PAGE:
- Published: Thursday, 24 June 2021 21:39
- Written by Chris Tapper
- Hits: 920
The British Dental Association has said it is “Vital” that the UK avoids a rapid ‘phase-out’ of dental amalgam.
The BDA is lobbying for a ‘phase-down’ of dental amalgam in the European Union rather than the complete elimination of its use by 2030.
The BDA has argued that it is vital that UK dentists should be able to use the “Full range of materials appropriate to different clinical situations,” according to the BDA News website.
The BDA also fears that the phasing-out of amalgam in the EU would affect the material’s supply chains and prices in the UK, despite Brexit.
In August 2020, the European Commission reported to the European Parliament and Council of Ministers, that draft legislation to phase out the use of dental amalgam in the EU will be published in 2022.
Provisions to phase out dental amalgam have already been introduced at national level by four member states, the Czech Republic, Finland, Ireland and Slovakia.
In accordance with a UN treaty on mercury, the EU only bans its use for children under 15 years of age and pregnant or breastfeeding women.
The Council of European Dentists has said “The prudent way forward is to continue the pathway of active and positive efforts to phase down the use of dental amalgam, while looking into the development of a similarly effective and universally applicable substitute material and continued research into the short, and long-term impact of current range of alternative restorative materials.”
Both the BDA and the CED have argued that the European Commission’s report in 2020 contained “inaccuracies, assumptions and misleading information.” The report concluded that completely phasing-out amalgam would be technically and economically feasible before 2030.
The EC has said that “Although alternatives to amalgam exist, dentist organisations have expressed concern about a lack of available information on mercury-free materials.”
Regarding concerns about the safety profile of materials containing bisphenol A (BPA), the EC says that BPA release from dental materials “Are associated with only negligible health risks.” It added that exposure to BPA is within the tolerable daily intake set by the European Food Safety Authority, but these conclusions on the intake are now thought to be under review.
The BDA said on the news website “Other restorative materials could also have adverse environmental impacts,” adding “More research is needed on this.”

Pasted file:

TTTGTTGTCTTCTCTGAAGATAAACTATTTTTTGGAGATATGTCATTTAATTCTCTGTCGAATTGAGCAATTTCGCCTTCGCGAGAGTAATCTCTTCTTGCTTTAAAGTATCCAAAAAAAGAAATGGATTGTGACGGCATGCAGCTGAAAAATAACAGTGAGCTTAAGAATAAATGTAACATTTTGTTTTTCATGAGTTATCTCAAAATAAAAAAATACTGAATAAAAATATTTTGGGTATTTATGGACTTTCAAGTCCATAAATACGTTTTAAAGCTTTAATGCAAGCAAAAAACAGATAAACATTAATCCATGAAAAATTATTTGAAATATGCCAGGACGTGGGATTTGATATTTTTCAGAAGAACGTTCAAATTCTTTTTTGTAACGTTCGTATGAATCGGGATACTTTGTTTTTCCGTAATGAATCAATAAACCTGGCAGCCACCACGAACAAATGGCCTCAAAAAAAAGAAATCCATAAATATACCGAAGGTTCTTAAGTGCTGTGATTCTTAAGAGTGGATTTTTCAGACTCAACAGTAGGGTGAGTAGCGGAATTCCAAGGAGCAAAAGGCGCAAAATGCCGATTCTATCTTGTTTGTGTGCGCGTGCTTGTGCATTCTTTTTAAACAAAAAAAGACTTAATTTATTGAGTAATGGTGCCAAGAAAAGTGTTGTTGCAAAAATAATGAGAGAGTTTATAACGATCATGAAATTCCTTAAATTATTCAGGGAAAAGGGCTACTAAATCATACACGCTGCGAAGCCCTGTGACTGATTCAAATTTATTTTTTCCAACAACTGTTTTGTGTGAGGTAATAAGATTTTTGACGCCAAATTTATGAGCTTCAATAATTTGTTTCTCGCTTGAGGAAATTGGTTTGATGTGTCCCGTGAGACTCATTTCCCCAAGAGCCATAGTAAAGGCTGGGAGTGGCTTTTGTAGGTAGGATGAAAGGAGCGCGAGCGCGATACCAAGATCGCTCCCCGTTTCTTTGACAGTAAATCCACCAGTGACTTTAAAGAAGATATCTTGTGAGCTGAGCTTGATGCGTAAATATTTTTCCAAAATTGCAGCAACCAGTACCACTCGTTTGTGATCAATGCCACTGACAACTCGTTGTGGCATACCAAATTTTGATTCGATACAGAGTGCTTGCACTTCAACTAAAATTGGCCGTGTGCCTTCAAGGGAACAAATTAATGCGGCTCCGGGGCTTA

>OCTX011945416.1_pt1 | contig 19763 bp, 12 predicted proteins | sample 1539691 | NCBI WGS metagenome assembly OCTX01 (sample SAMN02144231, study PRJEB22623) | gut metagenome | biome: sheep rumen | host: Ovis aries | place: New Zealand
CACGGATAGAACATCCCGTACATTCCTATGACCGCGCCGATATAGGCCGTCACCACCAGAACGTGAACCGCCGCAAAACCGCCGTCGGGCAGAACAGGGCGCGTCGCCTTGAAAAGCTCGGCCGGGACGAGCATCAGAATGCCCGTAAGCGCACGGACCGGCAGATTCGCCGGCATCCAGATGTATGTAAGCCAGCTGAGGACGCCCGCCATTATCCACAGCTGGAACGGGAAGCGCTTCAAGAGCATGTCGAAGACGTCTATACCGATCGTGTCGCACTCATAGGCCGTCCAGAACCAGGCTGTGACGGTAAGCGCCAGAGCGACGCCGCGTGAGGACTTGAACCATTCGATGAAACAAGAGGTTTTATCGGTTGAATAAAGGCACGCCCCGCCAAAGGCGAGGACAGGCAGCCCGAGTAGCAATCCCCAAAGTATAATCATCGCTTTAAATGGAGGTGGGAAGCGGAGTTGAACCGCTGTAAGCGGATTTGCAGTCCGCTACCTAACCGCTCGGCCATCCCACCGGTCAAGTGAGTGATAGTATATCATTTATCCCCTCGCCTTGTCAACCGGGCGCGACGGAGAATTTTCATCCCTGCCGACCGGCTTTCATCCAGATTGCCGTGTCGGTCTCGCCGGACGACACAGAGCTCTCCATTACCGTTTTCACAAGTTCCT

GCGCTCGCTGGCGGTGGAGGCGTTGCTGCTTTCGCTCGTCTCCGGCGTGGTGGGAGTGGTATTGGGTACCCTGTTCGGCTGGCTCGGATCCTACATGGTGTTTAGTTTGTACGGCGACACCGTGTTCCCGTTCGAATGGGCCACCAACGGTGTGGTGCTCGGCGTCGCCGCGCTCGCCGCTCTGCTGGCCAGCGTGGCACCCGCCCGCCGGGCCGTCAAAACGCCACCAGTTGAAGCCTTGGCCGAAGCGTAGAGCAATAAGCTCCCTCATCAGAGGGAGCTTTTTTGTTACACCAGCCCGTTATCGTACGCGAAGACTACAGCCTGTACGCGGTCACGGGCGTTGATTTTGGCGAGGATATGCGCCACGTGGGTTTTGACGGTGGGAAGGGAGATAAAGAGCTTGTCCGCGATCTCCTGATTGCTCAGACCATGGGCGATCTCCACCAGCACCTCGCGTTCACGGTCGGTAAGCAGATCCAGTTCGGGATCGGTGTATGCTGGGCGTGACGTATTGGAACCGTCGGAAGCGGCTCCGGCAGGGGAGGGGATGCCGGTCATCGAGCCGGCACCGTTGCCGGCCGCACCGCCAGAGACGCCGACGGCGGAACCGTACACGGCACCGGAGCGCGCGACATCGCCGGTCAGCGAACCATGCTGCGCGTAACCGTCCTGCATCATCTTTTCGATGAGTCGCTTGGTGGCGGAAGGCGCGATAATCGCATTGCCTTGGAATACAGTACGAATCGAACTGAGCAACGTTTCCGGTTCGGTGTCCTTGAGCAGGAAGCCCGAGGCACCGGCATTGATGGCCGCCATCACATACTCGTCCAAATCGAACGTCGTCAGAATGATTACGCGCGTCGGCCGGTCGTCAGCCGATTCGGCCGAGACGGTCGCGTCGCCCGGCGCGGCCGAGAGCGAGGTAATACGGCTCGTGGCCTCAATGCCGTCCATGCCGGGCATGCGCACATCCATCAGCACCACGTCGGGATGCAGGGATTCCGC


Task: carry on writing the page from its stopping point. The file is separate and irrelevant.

The BDA has said it is “Particularly concerned about the impact for dentistry in Northern Ireland.” It added that under the terms of the Northern Ireland Protocol, it is compelled to follow EU legislation.
The BDA noted that “A phase out date of 2030 - or earlier - could potentially destabilise health systems that are already under considerable strain in the wake of the Covid pandemic and increase oral health inequalities.”
The BDA said on the website “We argue that dental amalgam continues to be a well-established and needed filling material.”
It continued it wish to make clear “The need for dentists to make individual assessments based on the clinical situation and best interests of each individual patient.”
“We are also working closely with international partners to advocate a pragmatic phase-down approach globally, in the run-up to the fourth Conference of Parties to the Minamata Convention, which begins its discussions in November,” the BDA said.
The BDA statement came just a short time after new research appeared to show a significant relationship between the number of amalgam surfaces a patient has, and a diagnosis of arthritis.
The study, carried out by David and Mark Geier in the United States, showed that the incidence of arthritis peaked among adults who had 4 to 7 dental amalgam filling surfaces.
And now, the International Academy of Oral Medicine and Toxicology is raising awareness of the findings, after the researchers discovered higher incidences of arthritis in people with silver-coloured ‘mercury’ amalgam fillings than those with other fillings such as tooth-coloured composites.
Previous research has suggested that exposure to environmental toxicants, such as mercury, could play a role in the pathogenesis of arthritis.
The researchers evaluated the relationship between increasing exposure to dental amalgam filling surfaces and the risk of arthritis in adults by undertaking a cross-sectional study of information from the National Health and Nutrition Examination Survey database in the US.
“Overall, it was observed that there was a significant bimodal dose-dependent relationship between increasing total numbers of dental amalgam filling surfaces and the incidence rate of reported arthritis.”
“There was no significant dose-dependent relationship between increasing total numbers of other dental filling surfaces and the incidence rate of reported arthritis.”
The researchers said of that those studied who were reported to be newly diagnosed with arthritis, the condition was “attributably associated with their dental amalgam filling surface exposure.”
"Mercury is continually off-gassed from dental amalgam fillings," David Kennedy, DDS, Past IAOMT President, told the BioSpace website.
"With the Geiers’ new research joining the ranks of thousands of other studies, it is abundantly clear that mercury from amalgams poses a danger to everyone, including patients, dentists, and dental employees."
The full study can be found here.
fishyIf this study can be believed, having lots of amalgam surfaces filled will place you at less risk of arthritis than having very few surfaces. Something smells fishy.
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